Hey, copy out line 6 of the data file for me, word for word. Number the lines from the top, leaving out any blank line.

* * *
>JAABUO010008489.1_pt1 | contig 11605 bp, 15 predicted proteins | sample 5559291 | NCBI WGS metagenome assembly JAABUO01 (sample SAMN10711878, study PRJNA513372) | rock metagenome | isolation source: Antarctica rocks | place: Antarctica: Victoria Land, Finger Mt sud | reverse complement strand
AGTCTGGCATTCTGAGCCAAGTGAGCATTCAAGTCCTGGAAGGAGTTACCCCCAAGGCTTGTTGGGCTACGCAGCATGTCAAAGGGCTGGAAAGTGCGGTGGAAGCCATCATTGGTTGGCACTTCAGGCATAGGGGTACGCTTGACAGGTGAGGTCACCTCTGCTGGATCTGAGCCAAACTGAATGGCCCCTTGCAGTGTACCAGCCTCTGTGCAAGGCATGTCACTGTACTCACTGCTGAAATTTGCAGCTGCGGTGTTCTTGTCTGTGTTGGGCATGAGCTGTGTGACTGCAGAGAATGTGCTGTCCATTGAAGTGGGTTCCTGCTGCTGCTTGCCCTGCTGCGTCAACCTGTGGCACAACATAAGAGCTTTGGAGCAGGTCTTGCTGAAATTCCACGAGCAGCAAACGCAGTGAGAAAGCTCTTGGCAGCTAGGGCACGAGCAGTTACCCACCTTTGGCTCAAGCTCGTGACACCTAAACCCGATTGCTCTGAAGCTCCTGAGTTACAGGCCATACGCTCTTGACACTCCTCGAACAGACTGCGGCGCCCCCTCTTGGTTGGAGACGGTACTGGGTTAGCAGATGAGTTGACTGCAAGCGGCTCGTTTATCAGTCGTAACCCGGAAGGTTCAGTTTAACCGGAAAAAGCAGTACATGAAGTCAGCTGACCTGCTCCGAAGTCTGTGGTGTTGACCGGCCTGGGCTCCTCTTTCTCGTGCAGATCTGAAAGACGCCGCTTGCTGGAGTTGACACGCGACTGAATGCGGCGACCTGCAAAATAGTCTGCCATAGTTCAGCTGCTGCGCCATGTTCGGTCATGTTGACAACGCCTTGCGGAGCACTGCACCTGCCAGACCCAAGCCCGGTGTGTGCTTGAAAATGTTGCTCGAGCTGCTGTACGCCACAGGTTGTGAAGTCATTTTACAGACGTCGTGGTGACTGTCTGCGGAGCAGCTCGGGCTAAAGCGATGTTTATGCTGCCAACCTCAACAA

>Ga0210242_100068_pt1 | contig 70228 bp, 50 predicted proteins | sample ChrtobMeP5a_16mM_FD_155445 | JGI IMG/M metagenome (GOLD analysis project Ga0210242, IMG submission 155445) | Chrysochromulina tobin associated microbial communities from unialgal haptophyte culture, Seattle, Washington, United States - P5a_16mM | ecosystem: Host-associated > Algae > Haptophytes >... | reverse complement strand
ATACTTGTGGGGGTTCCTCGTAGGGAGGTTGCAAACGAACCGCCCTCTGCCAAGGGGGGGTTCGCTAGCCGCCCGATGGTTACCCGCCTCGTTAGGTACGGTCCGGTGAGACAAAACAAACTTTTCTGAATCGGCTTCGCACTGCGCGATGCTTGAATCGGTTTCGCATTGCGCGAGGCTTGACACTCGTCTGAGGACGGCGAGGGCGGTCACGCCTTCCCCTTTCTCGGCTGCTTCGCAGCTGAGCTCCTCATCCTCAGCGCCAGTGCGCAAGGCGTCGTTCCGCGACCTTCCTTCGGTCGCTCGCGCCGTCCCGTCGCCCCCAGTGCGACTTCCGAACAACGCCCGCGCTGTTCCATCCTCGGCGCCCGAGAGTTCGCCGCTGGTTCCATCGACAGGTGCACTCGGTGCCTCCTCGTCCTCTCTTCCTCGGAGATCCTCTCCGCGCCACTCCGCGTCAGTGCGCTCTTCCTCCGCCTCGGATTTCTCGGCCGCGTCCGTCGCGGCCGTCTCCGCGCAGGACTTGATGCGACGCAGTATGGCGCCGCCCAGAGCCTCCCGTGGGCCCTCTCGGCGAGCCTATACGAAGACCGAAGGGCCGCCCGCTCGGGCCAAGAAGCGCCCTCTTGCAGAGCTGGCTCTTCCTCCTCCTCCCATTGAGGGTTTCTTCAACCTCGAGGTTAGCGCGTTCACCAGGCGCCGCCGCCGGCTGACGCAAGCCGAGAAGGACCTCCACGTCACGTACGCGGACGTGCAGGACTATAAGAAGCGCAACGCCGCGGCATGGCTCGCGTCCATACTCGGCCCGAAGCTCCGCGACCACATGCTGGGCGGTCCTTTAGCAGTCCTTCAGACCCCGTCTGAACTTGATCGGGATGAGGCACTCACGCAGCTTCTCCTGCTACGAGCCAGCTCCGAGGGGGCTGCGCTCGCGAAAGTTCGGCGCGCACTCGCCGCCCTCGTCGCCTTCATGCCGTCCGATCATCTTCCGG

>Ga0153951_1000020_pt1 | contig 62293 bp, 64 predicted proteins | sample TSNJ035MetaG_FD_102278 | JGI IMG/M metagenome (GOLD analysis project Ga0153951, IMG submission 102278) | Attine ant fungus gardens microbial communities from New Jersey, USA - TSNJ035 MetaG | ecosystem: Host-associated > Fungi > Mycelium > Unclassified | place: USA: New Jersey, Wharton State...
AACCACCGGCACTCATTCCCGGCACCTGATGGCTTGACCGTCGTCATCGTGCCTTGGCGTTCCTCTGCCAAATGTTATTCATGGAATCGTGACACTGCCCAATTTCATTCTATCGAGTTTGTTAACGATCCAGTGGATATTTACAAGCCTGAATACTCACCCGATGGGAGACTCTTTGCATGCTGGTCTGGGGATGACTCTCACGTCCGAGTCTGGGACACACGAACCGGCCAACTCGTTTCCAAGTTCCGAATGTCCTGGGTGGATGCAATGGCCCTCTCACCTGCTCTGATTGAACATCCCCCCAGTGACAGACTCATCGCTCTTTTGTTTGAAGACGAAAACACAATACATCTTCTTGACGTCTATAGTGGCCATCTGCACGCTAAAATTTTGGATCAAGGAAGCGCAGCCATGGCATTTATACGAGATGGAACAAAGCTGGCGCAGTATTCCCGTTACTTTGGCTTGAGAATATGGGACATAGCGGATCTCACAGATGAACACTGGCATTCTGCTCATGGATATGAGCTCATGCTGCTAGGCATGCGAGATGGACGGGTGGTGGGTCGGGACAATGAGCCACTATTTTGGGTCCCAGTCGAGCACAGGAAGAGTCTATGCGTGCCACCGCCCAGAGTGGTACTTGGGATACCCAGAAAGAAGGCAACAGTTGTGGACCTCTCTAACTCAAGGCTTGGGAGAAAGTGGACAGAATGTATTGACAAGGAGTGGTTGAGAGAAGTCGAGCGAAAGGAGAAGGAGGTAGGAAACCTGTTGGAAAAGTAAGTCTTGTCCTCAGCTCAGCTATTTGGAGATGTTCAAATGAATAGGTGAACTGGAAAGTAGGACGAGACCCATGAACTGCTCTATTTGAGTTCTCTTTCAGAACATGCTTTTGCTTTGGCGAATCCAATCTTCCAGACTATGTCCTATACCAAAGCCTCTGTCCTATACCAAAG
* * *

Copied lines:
AACCACCGGCACTCATTCCCGGCACCTGATGGCTTGACCGTCGTCATCGTGCCTTGGCGTTCCTCTGCCAAATGTTATTCATGGAATCGTGACACTGCCCAATTTCATTCTATCGAGTTTGTTAACGATCCAGTGGATATTTACAAGCCTGAATACTCACCCGATGGGAGACTCTTTGCATGCTGGTCTGGGGATGACTCTCACGTCCGAGTCTGGGACACACGAACCGGCCAACTCGTTTCCAAGTTCCGAATGTCCTGGGTGGATGCAATGGCCCTCTCACCTGCTCTGATTGAACATCCCCCCAGTGACAGACTCATCGCTCTTTTGTTTGAAGACGAAAACACAATACATCTTCTTGACGTCTATAGTGGCCATCTGCACGCTAAAATTTTGGATCAAGGAAGCGCAGCCATGGCATTTATACGAGATGGAACAAAGCTGGCGCAGTATTCCCGTTACTTTGGCTTGAGAATATGGGACATAGCGGATCTCACAGATGAACACTGGCATTCTGCTCATGGATATGAGCTCATGCTGCTAGGCATGCGAGATGGACGGGTGGTGGGTCGGGACAATGAGCCACTATTTTGGGTCCCAGTCGAGCACAGGAAGAGTCTATGCGTGCCACCGCCCAGAGTGGTACTTGGGATACCCAGAAAGAAGGCAACAGTTGTGGACCTCTCTAACTCAAGGCTTGGGAGAAAGTGGACAGAATGTATTGACAAGGAGTGGTTGAGAGAAGTCGAGCGAAAGGAGAAGGAGGTAGGAAACCTGTTGGAAAAGTAAGTCTTGTCCTCAGCTCAGCTATTTGGAGATGTTCAAATGAATAGGTGAACTGGAAAGTAGGACGAGACCCATGAACTGCTCTATTTGAGTTCTCTTTCAGAACATGCTTTTGCTTTGGCGAATCCAATCTTCCAGACTATGTCCTATACCAAAGCCTCTGTCCTATACCAAAG